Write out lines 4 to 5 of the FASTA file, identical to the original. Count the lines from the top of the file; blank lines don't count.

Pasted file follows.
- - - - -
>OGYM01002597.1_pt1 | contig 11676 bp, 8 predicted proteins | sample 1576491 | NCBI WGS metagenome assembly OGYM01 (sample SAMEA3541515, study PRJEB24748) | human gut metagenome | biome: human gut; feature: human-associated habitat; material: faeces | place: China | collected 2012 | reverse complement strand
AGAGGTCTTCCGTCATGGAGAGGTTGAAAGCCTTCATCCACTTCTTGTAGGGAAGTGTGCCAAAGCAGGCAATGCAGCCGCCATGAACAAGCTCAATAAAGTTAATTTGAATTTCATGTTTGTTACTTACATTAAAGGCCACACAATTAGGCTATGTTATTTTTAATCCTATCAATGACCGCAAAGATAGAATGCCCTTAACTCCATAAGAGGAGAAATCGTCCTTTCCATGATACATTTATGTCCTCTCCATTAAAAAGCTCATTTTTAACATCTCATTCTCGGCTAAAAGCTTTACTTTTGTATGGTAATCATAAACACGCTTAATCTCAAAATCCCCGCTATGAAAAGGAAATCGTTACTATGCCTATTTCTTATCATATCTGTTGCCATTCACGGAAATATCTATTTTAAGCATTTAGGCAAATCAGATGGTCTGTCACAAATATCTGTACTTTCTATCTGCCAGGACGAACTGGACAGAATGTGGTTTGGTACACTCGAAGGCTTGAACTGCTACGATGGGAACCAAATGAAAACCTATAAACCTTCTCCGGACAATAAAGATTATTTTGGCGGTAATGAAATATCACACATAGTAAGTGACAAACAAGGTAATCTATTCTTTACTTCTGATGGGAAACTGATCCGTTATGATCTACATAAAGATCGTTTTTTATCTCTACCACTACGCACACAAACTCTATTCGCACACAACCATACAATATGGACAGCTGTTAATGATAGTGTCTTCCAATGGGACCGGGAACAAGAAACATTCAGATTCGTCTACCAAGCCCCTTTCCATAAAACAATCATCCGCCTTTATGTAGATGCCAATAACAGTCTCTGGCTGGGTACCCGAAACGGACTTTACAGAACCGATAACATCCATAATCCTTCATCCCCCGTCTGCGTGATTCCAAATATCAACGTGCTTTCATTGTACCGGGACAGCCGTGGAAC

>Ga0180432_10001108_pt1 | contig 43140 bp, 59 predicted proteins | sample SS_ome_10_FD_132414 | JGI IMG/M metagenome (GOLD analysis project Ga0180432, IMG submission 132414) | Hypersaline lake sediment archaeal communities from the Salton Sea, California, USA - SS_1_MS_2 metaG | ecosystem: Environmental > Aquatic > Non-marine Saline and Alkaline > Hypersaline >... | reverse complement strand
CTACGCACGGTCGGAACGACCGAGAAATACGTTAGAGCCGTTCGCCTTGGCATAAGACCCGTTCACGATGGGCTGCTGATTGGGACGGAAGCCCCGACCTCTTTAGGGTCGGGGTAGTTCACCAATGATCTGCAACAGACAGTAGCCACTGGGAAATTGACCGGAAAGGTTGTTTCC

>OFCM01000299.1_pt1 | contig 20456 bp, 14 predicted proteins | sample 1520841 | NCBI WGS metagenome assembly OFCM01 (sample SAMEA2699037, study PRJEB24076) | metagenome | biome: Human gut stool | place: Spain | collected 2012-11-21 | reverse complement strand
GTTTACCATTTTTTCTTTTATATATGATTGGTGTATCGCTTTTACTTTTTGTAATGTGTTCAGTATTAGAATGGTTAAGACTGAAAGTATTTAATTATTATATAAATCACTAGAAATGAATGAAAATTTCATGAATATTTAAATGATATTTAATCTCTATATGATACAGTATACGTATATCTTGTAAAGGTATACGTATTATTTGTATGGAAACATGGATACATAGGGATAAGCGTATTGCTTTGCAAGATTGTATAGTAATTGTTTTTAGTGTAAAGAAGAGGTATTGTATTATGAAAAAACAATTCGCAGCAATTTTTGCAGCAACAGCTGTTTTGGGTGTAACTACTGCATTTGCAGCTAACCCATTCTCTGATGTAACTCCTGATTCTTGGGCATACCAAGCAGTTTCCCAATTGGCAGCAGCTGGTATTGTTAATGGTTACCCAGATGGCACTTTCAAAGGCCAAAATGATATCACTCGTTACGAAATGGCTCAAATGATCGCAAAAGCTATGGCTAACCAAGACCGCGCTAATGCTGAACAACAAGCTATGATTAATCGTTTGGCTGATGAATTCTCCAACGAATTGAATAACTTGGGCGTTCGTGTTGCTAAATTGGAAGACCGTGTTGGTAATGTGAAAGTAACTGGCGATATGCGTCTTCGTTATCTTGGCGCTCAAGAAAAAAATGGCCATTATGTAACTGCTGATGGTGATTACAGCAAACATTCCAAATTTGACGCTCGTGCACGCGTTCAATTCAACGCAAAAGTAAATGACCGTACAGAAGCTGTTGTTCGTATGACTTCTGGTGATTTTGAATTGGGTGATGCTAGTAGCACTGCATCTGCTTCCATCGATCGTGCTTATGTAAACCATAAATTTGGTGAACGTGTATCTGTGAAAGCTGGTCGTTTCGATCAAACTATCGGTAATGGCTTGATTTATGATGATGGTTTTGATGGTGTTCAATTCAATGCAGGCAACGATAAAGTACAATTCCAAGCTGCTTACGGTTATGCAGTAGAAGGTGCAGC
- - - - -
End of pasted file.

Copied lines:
CTACGCACGGTCGGAACGACCGAGAAATACGTTAGAGCCGTTCGCCTTGGCATAAGACCCGTTCACGATGGGCTGCTGATTGGGACGGAAGCCCCGACCTCTTTAGGGTCGGGGTAGTTCACCAATGATCTGCAACAGACAGTAGCCACTGGGAAATTGACCGGAAAGGTTGTTTCC

>OFCM01000299.1_pt1 | contig 20456 bp, 14 predicted proteins | sample 1520841 | NCBI WGS metagenome assembly OFCM01 (sample SAMEA2699037, study PRJEB24076) | metagenome | biome: Human gut stool | place: Spain | collected 2012-11-21 | reverse complement strand